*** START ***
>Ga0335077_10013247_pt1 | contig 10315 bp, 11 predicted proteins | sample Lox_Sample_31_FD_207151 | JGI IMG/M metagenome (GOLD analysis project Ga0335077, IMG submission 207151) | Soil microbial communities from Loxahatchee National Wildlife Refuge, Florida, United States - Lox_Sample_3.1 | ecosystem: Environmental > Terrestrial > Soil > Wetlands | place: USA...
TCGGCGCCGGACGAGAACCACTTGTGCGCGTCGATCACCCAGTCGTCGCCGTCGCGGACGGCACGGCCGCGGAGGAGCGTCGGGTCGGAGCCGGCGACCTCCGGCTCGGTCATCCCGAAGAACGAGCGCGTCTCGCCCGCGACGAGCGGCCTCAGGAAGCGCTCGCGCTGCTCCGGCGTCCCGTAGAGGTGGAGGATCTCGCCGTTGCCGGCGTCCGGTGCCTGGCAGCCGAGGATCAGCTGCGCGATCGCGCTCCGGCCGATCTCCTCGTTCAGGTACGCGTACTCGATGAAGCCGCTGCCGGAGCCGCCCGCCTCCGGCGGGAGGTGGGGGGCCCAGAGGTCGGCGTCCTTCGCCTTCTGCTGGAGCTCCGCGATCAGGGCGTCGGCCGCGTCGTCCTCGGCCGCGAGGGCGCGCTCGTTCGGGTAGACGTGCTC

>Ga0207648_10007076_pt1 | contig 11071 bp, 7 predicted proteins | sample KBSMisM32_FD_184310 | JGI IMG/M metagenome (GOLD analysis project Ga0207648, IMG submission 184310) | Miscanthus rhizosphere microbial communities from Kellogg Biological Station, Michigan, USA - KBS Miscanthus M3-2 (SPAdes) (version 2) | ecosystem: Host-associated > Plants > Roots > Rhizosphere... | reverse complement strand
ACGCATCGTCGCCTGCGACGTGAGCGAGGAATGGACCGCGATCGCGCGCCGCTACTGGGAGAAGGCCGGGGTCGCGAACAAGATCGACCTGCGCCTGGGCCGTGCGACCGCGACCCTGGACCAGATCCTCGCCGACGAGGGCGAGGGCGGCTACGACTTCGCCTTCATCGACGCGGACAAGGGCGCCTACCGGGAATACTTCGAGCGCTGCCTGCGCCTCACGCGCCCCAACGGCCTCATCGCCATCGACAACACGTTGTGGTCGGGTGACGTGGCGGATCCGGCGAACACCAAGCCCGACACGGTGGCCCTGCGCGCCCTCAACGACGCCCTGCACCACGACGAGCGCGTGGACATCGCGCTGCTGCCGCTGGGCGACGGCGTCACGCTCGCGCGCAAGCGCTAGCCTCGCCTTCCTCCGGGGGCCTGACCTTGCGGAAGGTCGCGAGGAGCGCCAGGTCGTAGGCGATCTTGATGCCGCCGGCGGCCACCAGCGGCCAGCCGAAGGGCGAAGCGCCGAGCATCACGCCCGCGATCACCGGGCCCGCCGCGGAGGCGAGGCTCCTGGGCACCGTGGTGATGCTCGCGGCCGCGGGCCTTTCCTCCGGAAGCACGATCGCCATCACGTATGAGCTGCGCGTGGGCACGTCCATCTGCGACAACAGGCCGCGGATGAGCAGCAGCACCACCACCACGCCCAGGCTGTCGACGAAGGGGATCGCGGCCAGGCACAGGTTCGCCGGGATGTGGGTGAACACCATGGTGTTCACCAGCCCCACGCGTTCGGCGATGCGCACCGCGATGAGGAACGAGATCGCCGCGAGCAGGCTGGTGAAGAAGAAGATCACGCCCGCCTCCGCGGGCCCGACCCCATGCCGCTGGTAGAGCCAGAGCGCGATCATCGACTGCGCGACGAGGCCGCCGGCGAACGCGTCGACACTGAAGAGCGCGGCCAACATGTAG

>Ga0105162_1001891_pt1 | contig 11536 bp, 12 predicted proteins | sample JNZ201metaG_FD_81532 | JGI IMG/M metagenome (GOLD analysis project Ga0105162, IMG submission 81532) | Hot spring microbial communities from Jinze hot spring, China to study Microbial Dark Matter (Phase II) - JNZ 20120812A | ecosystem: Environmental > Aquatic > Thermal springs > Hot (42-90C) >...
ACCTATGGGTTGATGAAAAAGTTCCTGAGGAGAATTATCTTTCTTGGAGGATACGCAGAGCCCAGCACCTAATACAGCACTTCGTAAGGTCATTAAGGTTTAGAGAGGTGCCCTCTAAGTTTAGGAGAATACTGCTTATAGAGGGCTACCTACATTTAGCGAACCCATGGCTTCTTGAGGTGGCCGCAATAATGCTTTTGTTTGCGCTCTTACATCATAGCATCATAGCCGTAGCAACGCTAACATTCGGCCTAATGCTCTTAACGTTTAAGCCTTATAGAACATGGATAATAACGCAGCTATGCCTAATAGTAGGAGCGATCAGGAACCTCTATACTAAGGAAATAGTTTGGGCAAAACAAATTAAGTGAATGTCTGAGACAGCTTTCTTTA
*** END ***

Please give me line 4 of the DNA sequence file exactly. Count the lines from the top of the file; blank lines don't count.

ACGCATCGTCGCCTGCGACGTGAGCGAGGAATGGACCGCGATCGCGCGCCGCTACTGGGAGAAGGCCGGGGTCGCGAACAAGATCGACCTGCGCCTGGGCCGTGCGACCGCGACCCTGGACCAGATCCTCGCCGACGAGGGCGAGGGCGGCTACGACTTCGCCTTCATCGACGCGGACAAGGGCGCCTACCGGGAATACTTCGAGCGCTGCCTGCGCCTCACGCGCCCCAACGGCCTCATCGCCATCGACAACACGTTGTGGTCGGGTGACGTGGCGGATCCGGCGAACACCAAGCCCGACACGGTGGCCCTGCGCGCCCTCAACGACGCCCTGCACCACGACGAGCGCGTGGACATCGCGCTGCTGCCGCTGGGCGACGGCGTCACGCTCGCGCGCAAGCGCTAGCCTCGCCTTCCTCCGGGGGCCTGACCTTGCGGAAGGTCGCGAGGAGCGCCAGGTCGTAGGCGATCTTGATGCCGCCGGCGGCCACCAGCGGCCAGCCGAAGGGCGAAGCGCCGAGCATCACGCCCGCGATCACCGGGCCCGCCGCGGAGGCGAGGCTCCTGGGCACCGTGGTGATGCTCGCGGCCGCGGGCCTTTCCTCCGGAAGCACGATCGCCATCACGTATGAGCTGCGCGTGGGCACGTCCATCTGCGACAACAGGCCGCGGATGAGCAGCAGCACCACCACCACGCCCAGGCTGTCGACGAAGGGGATCGCGGCCAGGCACAGGTTCGCCGGGATGTGGGTGAACACCATGGTGTTCACCAGCCCCACGCGTTCGGCGATGCGCACCGCGATGAGGAACGAGATCGCCGCGAGCAGGCTGGTGAAGAAGAAGATCACGCCCGCCTCCGCGGGCCCGACCCCATGCCGCTGGTAGAGCCAGAGCGCGATCATCGACTGCGCGACGAGGCCGCCGGCGAACGCGTCGACACTGAAGAGCGCGGCCAACATGTAG